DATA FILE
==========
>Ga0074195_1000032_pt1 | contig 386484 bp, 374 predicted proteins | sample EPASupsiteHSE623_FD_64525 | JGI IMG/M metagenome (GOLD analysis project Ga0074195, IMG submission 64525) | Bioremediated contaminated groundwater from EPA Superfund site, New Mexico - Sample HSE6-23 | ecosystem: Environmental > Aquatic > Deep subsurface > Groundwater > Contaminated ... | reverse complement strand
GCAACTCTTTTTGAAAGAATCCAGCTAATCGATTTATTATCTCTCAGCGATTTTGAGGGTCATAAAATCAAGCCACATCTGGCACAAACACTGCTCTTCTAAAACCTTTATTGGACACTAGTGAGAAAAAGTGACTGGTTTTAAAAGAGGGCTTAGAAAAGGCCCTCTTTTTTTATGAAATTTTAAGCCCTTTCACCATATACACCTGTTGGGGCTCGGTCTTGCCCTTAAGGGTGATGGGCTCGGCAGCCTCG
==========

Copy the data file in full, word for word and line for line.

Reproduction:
>Ga0074195_1000032_pt1 | contig 386484 bp, 374 predicted proteins | sample EPASupsiteHSE623_FD_64525 | JGI IMG/M metagenome (GOLD analysis project Ga0074195, IMG submission 64525) | Bioremediated contaminated groundwater from EPA Superfund site, New Mexico - Sample HSE6-23 | ecosystem: Environmental > Aquatic > Deep subsurface > Groundwater > Contaminated ... | reverse complement strand
GCAACTCTTTTTGAAAGAATCCAGCTAATCGATTTATTATCTCTCAGCGATTTTGAGGGTCATAAAATCAAGCCACATCTGGCACAAACACTGCTCTTCTAAAACCTTTATTGGACACTAGTGAGAAAAAGTGACTGGTTTTAAAAGAGGGCTTAGAAAAGGCCCTCTTTTTTTATGAAATTTTAAGCCCTTTCACCATATACACCTGTTGGGGCTCGGTCTTGCCCTTAAGGGTGATGGGCTCGGCAGCCTCG